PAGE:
Few, if any, other experiments using electricity to explore the origins and nature of life have yielded such striking results, and many have been way off. In 1836, for example (we were reminded by Pietro Corsi in a recent broadcast about vitalism), Andrew Crosse believed he had created living insects by 'electrocrystallization' .
The actual origins of life remain obscure, of course (see, for example, Was life forged in a quantum crucible? and Did life begin on a radioactive beach?). But the late Richard Southwood suggested five steps:
1. concentration of biologically important molecules (‘monomers’);Let Lazarus rejoice with Torpedo, who chills the life of the assailant through his staff.
2. joining together of a series of monomers to form biological polymers (such as starch, collagen and cellulose);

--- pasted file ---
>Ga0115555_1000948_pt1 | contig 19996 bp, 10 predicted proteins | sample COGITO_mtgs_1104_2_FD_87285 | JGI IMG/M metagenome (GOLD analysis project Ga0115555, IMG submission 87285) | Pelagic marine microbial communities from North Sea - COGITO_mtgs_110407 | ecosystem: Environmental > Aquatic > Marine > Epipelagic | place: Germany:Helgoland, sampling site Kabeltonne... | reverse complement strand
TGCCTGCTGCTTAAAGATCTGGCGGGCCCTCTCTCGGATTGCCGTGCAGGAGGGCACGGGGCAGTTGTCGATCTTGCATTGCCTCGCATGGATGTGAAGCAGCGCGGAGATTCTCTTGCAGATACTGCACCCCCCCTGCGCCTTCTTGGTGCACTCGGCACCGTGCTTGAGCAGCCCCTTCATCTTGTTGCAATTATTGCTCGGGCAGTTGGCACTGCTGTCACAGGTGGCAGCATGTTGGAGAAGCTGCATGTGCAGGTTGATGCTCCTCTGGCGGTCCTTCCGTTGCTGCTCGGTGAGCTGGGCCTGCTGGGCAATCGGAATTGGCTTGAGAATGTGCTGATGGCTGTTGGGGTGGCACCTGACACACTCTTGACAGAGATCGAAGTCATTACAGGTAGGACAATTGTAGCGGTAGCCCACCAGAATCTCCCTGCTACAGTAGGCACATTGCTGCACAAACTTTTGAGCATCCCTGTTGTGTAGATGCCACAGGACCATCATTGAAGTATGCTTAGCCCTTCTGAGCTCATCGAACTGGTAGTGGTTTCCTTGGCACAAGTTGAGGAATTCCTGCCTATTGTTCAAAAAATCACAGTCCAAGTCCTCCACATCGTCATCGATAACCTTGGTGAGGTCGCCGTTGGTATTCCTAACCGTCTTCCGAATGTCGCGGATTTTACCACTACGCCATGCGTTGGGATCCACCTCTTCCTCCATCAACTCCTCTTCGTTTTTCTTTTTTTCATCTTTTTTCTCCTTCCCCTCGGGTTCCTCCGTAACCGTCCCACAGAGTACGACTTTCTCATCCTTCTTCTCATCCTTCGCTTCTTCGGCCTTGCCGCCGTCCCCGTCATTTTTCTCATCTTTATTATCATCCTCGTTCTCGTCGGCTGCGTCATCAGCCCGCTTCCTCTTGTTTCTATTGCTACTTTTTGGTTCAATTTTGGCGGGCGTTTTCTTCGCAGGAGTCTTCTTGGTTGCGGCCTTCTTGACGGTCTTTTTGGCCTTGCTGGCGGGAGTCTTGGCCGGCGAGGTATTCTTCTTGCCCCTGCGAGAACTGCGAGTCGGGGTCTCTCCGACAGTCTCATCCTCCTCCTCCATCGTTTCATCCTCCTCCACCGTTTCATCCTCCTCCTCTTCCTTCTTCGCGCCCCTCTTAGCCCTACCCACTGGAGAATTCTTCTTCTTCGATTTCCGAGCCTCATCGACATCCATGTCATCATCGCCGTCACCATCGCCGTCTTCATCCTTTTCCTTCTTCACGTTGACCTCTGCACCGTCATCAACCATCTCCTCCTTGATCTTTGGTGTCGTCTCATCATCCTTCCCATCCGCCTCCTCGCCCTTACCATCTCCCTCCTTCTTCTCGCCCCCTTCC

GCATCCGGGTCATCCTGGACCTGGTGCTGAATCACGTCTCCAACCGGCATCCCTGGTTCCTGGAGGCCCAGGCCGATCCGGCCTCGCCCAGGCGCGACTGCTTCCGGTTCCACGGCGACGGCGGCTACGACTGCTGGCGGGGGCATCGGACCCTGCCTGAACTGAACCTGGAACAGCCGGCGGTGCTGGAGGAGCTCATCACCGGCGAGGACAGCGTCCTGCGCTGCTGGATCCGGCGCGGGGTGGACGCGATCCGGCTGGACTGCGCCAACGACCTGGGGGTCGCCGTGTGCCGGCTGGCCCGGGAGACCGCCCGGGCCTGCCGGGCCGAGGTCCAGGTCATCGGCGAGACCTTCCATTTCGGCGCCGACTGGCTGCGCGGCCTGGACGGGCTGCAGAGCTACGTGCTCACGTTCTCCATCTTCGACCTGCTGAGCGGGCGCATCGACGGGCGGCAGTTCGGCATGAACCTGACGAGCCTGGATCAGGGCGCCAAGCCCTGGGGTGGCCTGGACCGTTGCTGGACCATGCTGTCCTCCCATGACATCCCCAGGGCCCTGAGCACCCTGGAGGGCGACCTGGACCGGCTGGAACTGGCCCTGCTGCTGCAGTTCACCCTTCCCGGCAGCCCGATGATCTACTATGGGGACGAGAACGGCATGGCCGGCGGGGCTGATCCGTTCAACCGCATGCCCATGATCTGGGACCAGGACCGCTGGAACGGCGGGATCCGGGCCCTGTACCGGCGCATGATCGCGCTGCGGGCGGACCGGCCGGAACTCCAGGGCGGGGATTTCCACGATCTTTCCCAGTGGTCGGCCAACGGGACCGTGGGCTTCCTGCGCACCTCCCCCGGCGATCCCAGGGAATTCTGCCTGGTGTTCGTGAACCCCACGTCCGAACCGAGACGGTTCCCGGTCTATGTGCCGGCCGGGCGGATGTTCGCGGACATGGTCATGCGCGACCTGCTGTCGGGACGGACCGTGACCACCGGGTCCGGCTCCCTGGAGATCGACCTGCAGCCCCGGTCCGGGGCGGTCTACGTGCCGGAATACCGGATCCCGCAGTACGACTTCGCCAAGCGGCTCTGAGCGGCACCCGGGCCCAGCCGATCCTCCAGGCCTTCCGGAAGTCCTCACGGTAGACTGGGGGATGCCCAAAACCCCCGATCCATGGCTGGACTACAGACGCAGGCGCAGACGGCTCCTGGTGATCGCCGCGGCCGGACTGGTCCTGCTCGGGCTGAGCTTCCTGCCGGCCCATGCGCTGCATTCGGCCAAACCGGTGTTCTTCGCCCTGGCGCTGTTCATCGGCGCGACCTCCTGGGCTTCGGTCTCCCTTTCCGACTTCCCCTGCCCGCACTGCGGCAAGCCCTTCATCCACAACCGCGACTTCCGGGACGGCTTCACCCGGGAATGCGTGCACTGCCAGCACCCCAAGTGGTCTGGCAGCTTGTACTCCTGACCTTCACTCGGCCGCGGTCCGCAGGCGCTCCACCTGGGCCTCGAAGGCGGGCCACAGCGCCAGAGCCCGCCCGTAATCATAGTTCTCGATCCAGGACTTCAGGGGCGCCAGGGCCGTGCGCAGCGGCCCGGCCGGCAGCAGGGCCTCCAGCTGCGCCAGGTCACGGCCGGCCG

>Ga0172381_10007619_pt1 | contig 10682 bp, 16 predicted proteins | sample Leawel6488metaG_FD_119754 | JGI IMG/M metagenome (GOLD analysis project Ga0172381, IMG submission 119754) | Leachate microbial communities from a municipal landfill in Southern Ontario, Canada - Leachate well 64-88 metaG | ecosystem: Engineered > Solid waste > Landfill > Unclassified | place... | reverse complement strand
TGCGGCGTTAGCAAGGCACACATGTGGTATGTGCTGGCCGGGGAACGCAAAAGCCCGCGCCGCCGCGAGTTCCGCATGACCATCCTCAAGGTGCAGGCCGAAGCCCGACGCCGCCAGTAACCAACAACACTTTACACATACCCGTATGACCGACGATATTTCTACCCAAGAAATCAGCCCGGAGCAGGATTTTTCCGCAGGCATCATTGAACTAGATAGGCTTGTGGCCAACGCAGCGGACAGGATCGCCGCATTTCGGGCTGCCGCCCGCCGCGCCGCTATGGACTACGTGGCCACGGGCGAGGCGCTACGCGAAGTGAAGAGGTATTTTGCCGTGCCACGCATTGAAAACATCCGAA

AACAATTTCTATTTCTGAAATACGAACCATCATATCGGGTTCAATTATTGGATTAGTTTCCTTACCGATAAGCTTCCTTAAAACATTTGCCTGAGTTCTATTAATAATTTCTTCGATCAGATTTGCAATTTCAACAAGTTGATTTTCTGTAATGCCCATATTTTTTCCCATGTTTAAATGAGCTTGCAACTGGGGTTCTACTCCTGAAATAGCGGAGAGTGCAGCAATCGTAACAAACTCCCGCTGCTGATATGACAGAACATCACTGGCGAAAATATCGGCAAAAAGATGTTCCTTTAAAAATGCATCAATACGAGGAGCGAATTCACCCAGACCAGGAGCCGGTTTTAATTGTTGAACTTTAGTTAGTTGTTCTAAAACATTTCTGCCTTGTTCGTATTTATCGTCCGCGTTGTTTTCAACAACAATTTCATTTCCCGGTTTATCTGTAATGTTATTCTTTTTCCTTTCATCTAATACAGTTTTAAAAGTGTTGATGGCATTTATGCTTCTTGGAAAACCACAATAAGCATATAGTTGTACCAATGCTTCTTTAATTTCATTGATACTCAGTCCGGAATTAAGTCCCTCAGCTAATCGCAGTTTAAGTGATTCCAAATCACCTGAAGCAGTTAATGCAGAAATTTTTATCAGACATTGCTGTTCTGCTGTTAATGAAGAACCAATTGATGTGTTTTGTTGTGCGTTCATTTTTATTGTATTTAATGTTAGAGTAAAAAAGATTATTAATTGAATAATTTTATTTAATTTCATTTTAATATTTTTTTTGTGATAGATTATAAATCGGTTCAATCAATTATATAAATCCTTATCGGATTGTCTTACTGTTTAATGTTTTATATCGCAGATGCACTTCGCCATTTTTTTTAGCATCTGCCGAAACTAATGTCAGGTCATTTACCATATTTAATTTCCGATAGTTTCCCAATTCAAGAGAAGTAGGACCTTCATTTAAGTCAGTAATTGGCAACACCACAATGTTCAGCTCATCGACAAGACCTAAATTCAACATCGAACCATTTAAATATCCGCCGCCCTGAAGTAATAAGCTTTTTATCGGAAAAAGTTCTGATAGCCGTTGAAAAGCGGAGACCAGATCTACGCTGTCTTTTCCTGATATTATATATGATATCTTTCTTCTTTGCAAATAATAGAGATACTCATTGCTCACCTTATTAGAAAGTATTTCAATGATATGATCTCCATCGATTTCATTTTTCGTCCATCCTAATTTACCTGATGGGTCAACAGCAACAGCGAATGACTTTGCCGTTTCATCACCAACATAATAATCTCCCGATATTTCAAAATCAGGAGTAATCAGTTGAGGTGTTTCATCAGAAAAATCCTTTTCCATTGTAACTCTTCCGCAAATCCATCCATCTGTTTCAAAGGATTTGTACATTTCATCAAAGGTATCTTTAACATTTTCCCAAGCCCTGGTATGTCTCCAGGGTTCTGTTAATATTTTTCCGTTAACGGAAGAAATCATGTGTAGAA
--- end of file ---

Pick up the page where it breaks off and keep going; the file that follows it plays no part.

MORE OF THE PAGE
3. formation of an outer membrane to provide a microenvironment where the special chemistry of life can occur;
4. development of a mechanism to provide energy; and
5. information transfer to permit cell replication.
 Corsi also said that Hans Berger believed that his electroencephalograph revealed where, via electricity, the soul entered the body - an idea going back in one form or other to at least Benjamin Franklin.